2nd flood for Thomas and Joel; Thomas 1 year old in 1993; seminal experience of Joel's life; Joel anticipating what would happen. Home destroyed and rebuilt in 1 year in 1993; house raised 8 feet in 1993 rebuild; amount added was just enough- Living area of house not flooded in 2008 basement has some water (00:00:10) -- Out of home for 6 weeks over summer; all of their neighbors were flooded (00:02:20) -- Thomas notes that the flood was an inconvenience, not terribly affected (00:03:00) -- Dubuque St. flooded and closed; had to use Foster Road; lots of time needed to travel through town (00:03:20) -- Family stayed at Idyllwild for 4 days before Idyllwild was evacuated (00:04:08) -- Summer break was altered for Thomas by two moves; stayed with Grandma, then friend; final housing situation brought family together from staying at different places (00:06:03) -- Being together at that time helped ease the feeling of natural growing apart as kids grow up (00:07:36) -- Anxiety of not knowing where the water level was in their house while displaced (00:08:50) -- Neighbor calls to tell that he swam into their house and found that no water had gotten to their living level (00:10:00) -- Hours of scrubbing during clean up; lots of mud in basement and garage (00:10:44) -- Assistance from Parkview Church group to haul away things from basement (00:11:15) -- Felt wounded to clean out house; glad to have help from people who he didn't know (00:12:47) -- Joel talks about community fears of being robbed (00:13:51) -- Joel talks about racial tensions of clean-up process; says there were a lot of Mexicans hired by Idyllwild to do clean-up (00:14:00) -- Son disagrees that race was an issue (00:15:00) -- Neighborhood worried about workers coming into the neighborhood (00:15:30) -- Son doesn't have much of a feeling of loss (00:15:46) -- Recovery process more difficult compared to that of the Flood of 1993 (00:16:21) -- Joel gained valuable experience learning how to rewire house (00:17:31) -- Thomas not aware of the extent to which the university responded; did note he knew they sandbagged Mayflower dorm and that IMU was destroyed (00:18:00) -- Son and father both helped sandbag at Parkview Church through Idyllwild (00:18:53) -- Surprised at the level of sandbagging help that was needed; sandbags only work if you really don't need them. Only one building, the Lindquist Center, was actually saved by sandbagging (00:19:40) -- Thomas learned to hope for the best, but prepare for the worst (00:21:07) -- Joel's mothers' condo in Idyllwild got water in it and is still not back in due to legal problems with condo bylaws (00:22:00) -- Joel concerned about how what the University decides to do, like a levee, will affect the community; difficulty in seeing the big picture in what is going to serve the greatest interest (00:23:39) -- Joel surprised at how fast rebuilding after 1993 produced offers for house that would justify the investment (00:25:30) -- Thomas's worst aspect was the feeling of not knowing what was going to happen to the house, worse than the recovery (00:26:48) -- Joel tallying where the water would be in the house compared to the water level at the same house form 1993 flood (00:28:00) -- Water peaked at 31 feet; 33 feet predicted; Army Corps of Engineers posting 35 feet was the record (00:29:00) -- Thomas surprised by the number of people who didn't help sandbag (00:31:00) -- Joel has opposite reaction to Thomas' reaction to flood recovery efforts, very surprised and happy with community turnout (00:31:40) -- Joel very depressed during the '93 flood; this time he went to a doctor to do preventative care so as to not have anxiety (00:32:30) -- Joel felt joy in the middle of the flood when he got that call from his neighbor; gave him a sense of hope (00:34:00) -- Thomas spent a week at a friend's house; it helped to forget about the flood; some new friends were made on account of the displacement (00:35:35) -- Joel states that there is not yet a sense of normalcy; still planning for the next time so there's no loss; still too early basically for normalcy; working on house repairs (00:37:13) -- Things have returned to normal for Thomas, back at school with the exception of some cleaning, everything feels normal (00:39:00) -- Just now getting house winterized just in time for cold weather (00:40:20) -- Joel's final thoughts - living close to the river brings certain elements that have to be taken in consideration, a sensitivity is needed in order to anticipate natural cycles more than someone who lives away from sources of natural disasters (00:41:46) -- Joel feels that floods could be a climate change issue or a fluke, not sure which (00:43:27).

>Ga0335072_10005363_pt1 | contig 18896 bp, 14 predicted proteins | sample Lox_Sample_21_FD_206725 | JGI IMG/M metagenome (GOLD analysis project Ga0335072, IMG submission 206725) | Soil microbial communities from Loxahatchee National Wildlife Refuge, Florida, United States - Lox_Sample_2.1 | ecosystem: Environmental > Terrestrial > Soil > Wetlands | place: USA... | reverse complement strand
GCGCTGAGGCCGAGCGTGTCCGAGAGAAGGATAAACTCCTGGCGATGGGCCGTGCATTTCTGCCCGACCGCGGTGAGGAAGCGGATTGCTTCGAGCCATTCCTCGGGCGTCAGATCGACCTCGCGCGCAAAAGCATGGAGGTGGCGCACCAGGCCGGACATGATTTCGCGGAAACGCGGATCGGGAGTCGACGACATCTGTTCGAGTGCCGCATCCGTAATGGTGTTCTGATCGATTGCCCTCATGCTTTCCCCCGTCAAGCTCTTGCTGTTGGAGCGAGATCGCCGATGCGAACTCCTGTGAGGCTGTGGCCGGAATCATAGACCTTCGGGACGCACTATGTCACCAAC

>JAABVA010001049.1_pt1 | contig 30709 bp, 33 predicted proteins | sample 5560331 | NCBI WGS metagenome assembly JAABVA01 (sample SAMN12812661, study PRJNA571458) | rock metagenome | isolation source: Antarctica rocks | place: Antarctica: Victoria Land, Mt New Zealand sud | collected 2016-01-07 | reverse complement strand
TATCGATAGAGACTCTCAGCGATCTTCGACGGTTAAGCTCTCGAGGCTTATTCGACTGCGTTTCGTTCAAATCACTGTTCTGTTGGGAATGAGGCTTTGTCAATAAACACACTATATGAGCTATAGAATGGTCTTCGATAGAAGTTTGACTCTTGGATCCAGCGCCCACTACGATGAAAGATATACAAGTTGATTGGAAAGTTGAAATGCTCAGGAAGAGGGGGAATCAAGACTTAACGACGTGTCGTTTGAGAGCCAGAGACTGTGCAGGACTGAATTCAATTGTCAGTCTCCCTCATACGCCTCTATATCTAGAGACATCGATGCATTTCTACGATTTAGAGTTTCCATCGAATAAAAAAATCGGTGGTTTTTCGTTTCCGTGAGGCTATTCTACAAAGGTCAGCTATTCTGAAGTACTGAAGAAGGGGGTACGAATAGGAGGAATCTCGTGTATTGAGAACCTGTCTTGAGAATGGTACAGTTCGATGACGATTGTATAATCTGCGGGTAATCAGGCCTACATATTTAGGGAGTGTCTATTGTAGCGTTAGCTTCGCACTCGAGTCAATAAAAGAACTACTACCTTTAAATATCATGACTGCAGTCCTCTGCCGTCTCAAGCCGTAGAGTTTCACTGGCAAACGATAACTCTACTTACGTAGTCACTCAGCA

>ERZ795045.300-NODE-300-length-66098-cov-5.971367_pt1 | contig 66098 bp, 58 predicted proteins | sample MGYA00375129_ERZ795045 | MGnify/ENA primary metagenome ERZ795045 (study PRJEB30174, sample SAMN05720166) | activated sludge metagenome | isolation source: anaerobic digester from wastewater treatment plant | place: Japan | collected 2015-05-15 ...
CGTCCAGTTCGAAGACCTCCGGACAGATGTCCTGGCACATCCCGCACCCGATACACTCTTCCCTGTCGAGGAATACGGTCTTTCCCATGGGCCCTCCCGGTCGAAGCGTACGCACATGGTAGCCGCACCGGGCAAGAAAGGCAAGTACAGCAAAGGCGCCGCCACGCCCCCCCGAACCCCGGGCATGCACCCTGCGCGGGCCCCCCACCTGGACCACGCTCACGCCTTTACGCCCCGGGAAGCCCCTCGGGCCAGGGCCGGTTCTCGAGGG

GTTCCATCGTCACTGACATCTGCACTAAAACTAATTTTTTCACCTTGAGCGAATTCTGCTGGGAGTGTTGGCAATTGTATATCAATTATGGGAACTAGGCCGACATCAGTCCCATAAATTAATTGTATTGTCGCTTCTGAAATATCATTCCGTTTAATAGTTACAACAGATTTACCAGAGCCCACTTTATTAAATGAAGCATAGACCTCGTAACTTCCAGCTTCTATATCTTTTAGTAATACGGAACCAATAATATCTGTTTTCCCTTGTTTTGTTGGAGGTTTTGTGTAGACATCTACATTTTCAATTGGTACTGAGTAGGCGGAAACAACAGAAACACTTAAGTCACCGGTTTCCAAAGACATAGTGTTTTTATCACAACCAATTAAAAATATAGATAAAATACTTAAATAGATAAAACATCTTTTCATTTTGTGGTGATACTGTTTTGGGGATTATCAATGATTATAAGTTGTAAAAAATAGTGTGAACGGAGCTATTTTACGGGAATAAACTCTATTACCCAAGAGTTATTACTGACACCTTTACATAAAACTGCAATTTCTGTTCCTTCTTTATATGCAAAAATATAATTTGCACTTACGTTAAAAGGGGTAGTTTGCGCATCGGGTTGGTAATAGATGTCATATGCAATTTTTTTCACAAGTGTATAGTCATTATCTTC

Wilcox, Thomas; Wilcox, Joel


University of Iowa. Dept. of Anthropology; University of Iowa. Libraries. Digital Research & Publishing




Simons, Noah


Educational use only, no other permissions given. U.S. and international copyright laws may protect this item. Commercial use or distribution of this digital object is not permitted without written permission of the copyright holder.


Iowa City Flood
Flood Oral Histories






Oral histories (Document genres)